basicConditionally requiredThis column or the OFIG column must have an entry. First letter must be upper case.None
4Species modifiermodifyingOptionalIf a Species modifier exists, it must be a value from the allowed list of values.Dropdown list
5SpeciesbasicOptionalIf a Species exists, a Genus must be present. First letter must be lower case.None
6Subspecies modifiermodifyingOptionalIf a Subspecies modifier exists, it must be a value from the allowed list of values.Dropdown list
7SubspeciesbasicOptionalIf a Subspecies exists, a Species and Genus must be present.None


Size (numeric) modifyingOptionalIf a Size (numeric) exists, it must be in the allowed format: size must be a number, unit must be microns or mm.Numbers and units
9SuffixmodifyingOptionalIf a Suffix exists, it must be a value from the allowed list of values.Dropdown list
10Descriptive textfree text entryOptionalNone.None
11Sensu (reference)free text entryOptionalThe reference follows the standard rules for parentheses, etc.. Names are capitalized according to the standard orthographic rules.None
Additional information (entered in catalog if available, for the purpose of filtering/selecting taxa, but not captured in project.
12AgeadditionalOptionalFollows stratigraphic capitalization rules.None
13Marker taxonadditionalOptional
14Geographic distributionadditionalOptional

Synonym catalog

The Synonyms catalog consists of synonyms of taxa in the Taxonomic catalog. Each synonym is designated as either "allowed" (can be used in a GEODESC template) or "denied" (cannot be used in a GEODESC template). Synonyms that are not allowed include invalid taxa, former names that are no longer used, misspellings, etc. Allowed synonyms are typically taxa where different paleontologists apply different names for the same taxonomic concept. A common example is when a taxon is transferred to a different genus but many paleontologists still use the previous genus name. The Synonym catalog is not exhaustive and is updated regularly.

Table. Parameters of the synonym catalog.

Parameter typeColumn no.Parameter
Microfossil group1Microfossil group
Taxon key information for senior taxon2-12See the 11 'Taxa' catalog parameters
Synonym catalog specific parameter13Synonym type
Taxon key information for synonym14-24Same as the 11 parameters for senior taxa

Taxa starter lists

Starter lists consist of a set of the most commonly used taxa within a given microfossil group over a defined time interval. These starter lists can be added to a micropaleontology template using Template Manager. A given starter list should be sufficient to begin data collection for a microfossil group. Additional taxa can be added to a template created using a starter list through a variety of options in the Template Manager application.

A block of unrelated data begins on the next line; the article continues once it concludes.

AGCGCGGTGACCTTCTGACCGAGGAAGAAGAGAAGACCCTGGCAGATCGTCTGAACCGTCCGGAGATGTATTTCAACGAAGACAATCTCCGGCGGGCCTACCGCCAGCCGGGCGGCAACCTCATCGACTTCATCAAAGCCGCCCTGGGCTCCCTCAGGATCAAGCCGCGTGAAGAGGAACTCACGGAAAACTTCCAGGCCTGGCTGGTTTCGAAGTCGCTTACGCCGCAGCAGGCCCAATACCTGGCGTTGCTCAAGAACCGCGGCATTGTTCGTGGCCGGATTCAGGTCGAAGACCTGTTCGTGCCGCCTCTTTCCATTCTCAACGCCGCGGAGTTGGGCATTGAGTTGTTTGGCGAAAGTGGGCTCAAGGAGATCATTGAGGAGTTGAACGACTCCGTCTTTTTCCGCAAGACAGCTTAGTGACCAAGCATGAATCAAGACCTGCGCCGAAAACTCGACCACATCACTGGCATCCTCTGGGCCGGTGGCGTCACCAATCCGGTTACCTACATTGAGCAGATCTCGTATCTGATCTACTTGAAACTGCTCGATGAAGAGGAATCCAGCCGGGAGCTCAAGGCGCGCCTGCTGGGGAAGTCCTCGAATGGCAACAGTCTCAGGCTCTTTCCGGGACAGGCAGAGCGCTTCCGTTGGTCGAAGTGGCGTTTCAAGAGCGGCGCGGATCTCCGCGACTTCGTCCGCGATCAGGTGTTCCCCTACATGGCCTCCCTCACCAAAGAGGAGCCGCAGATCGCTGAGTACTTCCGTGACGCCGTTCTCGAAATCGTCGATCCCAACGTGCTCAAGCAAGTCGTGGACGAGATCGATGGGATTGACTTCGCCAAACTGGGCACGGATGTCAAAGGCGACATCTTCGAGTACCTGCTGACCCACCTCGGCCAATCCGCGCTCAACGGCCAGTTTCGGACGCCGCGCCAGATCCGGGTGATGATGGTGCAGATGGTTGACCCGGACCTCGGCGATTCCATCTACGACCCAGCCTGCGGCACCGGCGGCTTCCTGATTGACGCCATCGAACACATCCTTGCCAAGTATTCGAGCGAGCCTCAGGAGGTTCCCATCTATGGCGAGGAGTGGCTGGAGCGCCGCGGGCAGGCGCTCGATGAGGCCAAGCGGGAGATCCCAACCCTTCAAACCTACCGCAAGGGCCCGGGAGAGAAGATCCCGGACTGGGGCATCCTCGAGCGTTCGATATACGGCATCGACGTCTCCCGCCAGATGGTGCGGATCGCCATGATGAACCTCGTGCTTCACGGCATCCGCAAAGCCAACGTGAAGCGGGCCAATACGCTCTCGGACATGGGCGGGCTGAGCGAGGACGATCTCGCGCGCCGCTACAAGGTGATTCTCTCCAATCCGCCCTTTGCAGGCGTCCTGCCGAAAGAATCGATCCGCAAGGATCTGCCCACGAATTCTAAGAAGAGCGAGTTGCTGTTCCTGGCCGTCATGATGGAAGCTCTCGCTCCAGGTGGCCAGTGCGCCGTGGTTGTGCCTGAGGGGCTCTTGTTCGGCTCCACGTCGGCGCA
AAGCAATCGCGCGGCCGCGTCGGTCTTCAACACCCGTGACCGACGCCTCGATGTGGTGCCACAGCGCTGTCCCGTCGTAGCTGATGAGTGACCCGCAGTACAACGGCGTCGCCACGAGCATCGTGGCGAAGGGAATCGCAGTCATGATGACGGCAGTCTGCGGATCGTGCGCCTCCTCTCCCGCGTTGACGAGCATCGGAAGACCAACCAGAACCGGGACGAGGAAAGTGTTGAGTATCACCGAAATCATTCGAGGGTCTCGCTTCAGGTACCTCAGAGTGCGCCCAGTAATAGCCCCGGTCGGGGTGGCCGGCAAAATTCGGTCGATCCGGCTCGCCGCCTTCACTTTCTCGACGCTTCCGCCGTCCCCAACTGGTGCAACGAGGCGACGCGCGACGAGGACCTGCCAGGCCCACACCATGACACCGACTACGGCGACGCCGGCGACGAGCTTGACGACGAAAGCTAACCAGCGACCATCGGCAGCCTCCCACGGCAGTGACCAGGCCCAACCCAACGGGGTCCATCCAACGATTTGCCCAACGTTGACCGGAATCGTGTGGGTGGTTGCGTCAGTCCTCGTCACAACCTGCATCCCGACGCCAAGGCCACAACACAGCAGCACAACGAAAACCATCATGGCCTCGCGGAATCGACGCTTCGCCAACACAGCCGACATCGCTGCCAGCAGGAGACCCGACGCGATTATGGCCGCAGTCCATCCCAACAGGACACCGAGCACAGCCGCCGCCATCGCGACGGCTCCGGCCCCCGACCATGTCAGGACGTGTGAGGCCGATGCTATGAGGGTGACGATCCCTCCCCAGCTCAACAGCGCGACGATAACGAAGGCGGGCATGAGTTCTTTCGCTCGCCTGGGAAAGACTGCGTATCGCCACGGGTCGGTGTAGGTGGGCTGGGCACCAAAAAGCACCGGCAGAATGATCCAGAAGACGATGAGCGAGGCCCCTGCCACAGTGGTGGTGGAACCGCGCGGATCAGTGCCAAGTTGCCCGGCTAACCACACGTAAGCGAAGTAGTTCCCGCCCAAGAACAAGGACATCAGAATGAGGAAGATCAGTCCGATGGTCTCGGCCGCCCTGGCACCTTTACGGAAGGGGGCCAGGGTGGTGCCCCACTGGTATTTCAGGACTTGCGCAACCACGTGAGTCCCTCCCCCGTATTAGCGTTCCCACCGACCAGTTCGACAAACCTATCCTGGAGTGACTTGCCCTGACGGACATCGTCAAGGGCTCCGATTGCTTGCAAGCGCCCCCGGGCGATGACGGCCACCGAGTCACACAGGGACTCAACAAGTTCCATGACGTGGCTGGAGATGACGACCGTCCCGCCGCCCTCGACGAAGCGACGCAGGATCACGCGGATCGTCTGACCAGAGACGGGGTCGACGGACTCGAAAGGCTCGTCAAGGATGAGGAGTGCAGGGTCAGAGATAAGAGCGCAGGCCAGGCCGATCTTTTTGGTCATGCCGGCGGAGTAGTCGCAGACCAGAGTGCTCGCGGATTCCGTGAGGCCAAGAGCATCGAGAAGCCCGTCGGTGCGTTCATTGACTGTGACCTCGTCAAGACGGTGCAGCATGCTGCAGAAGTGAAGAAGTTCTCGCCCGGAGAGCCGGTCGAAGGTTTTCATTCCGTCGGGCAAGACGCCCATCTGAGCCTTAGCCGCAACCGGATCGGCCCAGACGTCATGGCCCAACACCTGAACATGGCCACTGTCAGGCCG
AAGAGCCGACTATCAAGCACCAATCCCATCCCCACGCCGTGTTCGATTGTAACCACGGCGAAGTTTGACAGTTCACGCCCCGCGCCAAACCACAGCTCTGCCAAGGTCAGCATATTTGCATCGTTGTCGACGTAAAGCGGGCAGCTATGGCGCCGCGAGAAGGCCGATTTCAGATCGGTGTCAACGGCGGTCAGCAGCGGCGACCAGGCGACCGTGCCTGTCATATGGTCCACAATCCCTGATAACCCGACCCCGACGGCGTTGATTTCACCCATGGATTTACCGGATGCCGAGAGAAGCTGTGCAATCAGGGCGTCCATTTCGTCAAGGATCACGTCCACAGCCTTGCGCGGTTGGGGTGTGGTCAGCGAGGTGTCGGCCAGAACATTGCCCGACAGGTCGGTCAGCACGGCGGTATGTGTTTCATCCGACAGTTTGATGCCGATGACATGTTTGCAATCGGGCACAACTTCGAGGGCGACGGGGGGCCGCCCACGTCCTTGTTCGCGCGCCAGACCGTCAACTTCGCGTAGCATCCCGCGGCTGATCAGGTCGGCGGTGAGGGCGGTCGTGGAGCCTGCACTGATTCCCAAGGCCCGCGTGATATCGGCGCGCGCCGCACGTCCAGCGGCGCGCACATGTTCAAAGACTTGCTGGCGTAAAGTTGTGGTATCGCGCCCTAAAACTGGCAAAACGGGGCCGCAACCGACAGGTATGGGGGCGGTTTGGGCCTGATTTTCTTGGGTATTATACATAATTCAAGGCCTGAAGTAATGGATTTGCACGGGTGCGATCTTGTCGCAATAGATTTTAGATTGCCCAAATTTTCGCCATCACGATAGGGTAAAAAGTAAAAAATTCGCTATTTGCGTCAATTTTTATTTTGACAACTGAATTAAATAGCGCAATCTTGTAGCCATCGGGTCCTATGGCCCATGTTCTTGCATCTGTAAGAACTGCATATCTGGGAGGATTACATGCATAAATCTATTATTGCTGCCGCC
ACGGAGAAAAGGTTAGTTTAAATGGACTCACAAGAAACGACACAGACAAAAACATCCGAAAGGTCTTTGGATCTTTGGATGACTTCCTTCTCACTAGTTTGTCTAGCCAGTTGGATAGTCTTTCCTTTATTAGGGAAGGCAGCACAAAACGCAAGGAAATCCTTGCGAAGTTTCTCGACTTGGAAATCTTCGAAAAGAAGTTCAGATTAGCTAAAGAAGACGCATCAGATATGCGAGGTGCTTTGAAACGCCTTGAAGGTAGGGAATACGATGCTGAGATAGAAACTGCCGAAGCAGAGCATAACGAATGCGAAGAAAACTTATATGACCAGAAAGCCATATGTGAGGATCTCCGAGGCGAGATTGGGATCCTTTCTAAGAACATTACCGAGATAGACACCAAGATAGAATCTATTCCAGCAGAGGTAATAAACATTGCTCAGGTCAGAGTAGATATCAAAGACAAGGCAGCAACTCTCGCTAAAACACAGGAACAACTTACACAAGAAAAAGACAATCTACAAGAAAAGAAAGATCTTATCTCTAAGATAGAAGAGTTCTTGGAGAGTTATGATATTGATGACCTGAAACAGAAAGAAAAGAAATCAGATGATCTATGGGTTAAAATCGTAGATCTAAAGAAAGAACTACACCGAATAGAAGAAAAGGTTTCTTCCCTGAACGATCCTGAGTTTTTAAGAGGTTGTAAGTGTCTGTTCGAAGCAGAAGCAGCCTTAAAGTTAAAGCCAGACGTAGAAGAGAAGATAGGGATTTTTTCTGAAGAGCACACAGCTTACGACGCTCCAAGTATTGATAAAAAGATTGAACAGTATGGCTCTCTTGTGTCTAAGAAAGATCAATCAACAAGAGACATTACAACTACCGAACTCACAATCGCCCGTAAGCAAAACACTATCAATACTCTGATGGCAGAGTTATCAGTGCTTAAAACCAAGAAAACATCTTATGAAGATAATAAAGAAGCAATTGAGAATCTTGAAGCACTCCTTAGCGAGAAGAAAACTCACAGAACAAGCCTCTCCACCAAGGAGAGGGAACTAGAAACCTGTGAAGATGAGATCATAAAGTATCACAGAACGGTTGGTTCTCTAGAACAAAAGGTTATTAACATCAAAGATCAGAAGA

Template starter lists have parameters 2-11 of the taxa catalog (Order/Family/informal group through Sensu (reference).


A GEODESC template is a collection of observables for a description topic. Templates exist in two implementations: catalog templates and project templates.

  • Catalog templates are carefully crafted collections of observables based on a decade worth of data from past expeditions. Catalog templates exist for typical lithotypes, microfossil groups, and other description topics. Template makers select those most suitable and copy them to the project. See the observable catalog section for information on observables and their attributes.
  • Once copied to a project, catalog templates can be used 'out of the box', or modified in any way based on project team consensus, using the Template Manager application.
  • Project templates implement observables as spreadsheet columns for data capture.

Both catalog templates and project templates each have three defining key attributes, which make up the unique template name and can be used in searches:

  • Scale: Three fixed scales for description:
    • microscopic
    • macroscopic
    • summary (for summarizing macroscopic and microscopic observations for sections, cores and holes.)
  • Type: A list of fixed, geologically intuitive values to choose from (used for filtering in other tables):
    • sediment
    • igneous
    • structures
    • microfossils
    • general
  • Objective: The unique description of what kind of observations the template is designed for.

Project templates have two additional parameters for practical purposes:

  • Extension - A way for the template maker to communicate updates to the observers. The extension can be edited elsewhere and will be part of the final data file name.
  • Permission - A flag the template maker can set elsewhere. It determines whether the observers can use the template for data capture or not.  

Template catalog

The template catalog is an inventory of all data capture templates designed for immediate use, or to be modified during a project using the Template Manager application. Parts or all of the catalog can be downloaded at any time using the Data Access application. The downloaded, tab-delimited text (*.txt) catalog template files have the exact same structure as the final product metadata files.


  • One template setting is currently not used in the catalog attributes: Template name extension. The value field is empty.